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Mother In Law - can I take action?

(20 Posts)
Rookie90 Mon 21-Oct-19 13:26:10

Myself and my husband (father of my children) are still married. Happily. We share two children.

For years his mother has been a problem. But, Unfortunately early this year, my father in law died and since my mother in law has amped up her harrassment, guilt trips and out right manipulation.

I have kept a log, with evidence of all of this since Sept 2018, and something has happened recently that I would like to take action against.

By this, I mean I would like to inforce something where as she can not see my children.

I would like to know my rights/her rights with regards to this, the only things I can find is if I’m divorced. Which I’m not.

Any help is appreciated

Thank you.

Harriett123 Mon 21-Oct-19 13:32:51

A friend of mine looked into this due to issues with her own mother.
A grandparent can legally apply to court for parental responsibility and therefore visitation rights. However the court will only tend to allow this if there has been substation maintained visitation throught the childs life. For example periods where the child lived with the grandparent. Sunday lunches and even babysitting a day or 2 a week will not count as this.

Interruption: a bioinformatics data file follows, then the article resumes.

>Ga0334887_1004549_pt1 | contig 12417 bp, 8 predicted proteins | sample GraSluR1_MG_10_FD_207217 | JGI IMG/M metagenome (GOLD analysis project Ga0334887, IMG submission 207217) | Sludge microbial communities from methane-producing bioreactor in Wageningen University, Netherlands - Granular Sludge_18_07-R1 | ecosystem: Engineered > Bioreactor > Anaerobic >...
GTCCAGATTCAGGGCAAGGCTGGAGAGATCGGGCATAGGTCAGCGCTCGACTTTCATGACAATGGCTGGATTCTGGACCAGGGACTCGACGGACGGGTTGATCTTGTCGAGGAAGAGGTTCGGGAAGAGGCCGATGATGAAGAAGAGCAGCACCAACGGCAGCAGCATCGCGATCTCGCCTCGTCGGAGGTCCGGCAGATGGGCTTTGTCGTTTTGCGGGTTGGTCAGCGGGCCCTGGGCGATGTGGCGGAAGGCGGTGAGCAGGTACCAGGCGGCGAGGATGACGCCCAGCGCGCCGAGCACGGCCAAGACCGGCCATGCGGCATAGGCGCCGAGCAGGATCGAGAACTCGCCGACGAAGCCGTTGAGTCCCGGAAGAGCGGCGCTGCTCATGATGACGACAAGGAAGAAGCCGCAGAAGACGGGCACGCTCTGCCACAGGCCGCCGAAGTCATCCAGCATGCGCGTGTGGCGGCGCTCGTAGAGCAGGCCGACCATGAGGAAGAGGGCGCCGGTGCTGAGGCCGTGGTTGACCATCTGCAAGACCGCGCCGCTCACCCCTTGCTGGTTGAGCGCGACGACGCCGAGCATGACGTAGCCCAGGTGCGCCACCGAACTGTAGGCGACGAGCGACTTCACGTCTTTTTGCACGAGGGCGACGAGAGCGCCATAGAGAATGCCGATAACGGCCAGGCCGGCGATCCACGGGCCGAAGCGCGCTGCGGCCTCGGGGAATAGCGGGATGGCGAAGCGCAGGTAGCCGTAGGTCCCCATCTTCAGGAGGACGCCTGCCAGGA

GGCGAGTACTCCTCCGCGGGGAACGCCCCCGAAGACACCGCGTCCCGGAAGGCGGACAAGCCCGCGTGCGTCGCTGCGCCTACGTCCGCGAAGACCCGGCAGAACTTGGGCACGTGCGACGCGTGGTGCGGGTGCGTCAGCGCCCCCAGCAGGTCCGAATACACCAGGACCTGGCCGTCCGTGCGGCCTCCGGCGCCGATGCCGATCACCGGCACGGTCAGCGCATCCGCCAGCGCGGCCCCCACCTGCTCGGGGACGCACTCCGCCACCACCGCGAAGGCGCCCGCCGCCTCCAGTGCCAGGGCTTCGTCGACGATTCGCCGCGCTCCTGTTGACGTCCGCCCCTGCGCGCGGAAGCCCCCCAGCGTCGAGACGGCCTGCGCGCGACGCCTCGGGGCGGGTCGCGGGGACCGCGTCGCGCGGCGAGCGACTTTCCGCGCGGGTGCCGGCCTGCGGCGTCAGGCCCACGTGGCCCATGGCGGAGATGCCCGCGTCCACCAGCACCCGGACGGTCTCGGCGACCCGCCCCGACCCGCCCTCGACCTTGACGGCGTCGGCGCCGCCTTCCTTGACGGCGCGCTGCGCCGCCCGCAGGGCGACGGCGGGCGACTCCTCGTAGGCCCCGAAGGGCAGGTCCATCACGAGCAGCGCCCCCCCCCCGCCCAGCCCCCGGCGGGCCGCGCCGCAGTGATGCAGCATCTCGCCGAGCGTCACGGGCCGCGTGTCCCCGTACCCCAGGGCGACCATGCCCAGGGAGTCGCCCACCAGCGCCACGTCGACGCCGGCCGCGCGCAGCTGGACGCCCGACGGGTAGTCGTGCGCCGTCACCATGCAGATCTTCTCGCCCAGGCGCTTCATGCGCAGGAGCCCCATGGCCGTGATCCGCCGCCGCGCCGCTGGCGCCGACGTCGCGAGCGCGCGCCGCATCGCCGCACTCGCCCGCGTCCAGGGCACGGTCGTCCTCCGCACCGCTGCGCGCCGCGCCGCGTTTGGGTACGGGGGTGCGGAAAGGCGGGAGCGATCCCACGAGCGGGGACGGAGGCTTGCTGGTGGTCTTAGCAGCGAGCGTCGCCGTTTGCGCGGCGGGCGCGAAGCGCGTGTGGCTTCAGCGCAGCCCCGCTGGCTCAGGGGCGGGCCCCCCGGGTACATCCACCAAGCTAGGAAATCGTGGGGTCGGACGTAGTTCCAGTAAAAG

As the childs primary careers you simply need to say no you are not seeing our children anymore and other than an attempt to take you to court there is little to nothing she can do.
Keep all the proof of harassment and manipulation on the off chance she does try this route.
Your husband does have parental responsibility so you are legally unable to dictate what he does with the child unless there is a welfare issue. If he brings the kids to her or meets her with the kids you have no legal standing to stop this.

LongtimeLurker29 Mon 21-Oct-19 14:07:28

A grandparent first has to apply for permission to be able to go to court. If you have evidence that you have received abuse etc, then you can bet any money that they won't get permission to apply in the first place.

If you receive any letters from solicitors regarding a court application, don't waste money getting another solicitor to reply to them. Write your own letter back stating that you have evidence of the abuse and are more than happy to show this in court. If the solicitor has any sense they won't let their client waste any more money.

Collaborate Mon 21-Oct-19 14:07:56

A grandparent can legally apply to court for parental responsibility Wrong. Nothing can be further from the truth.

substation maintained visitation What does this even mean?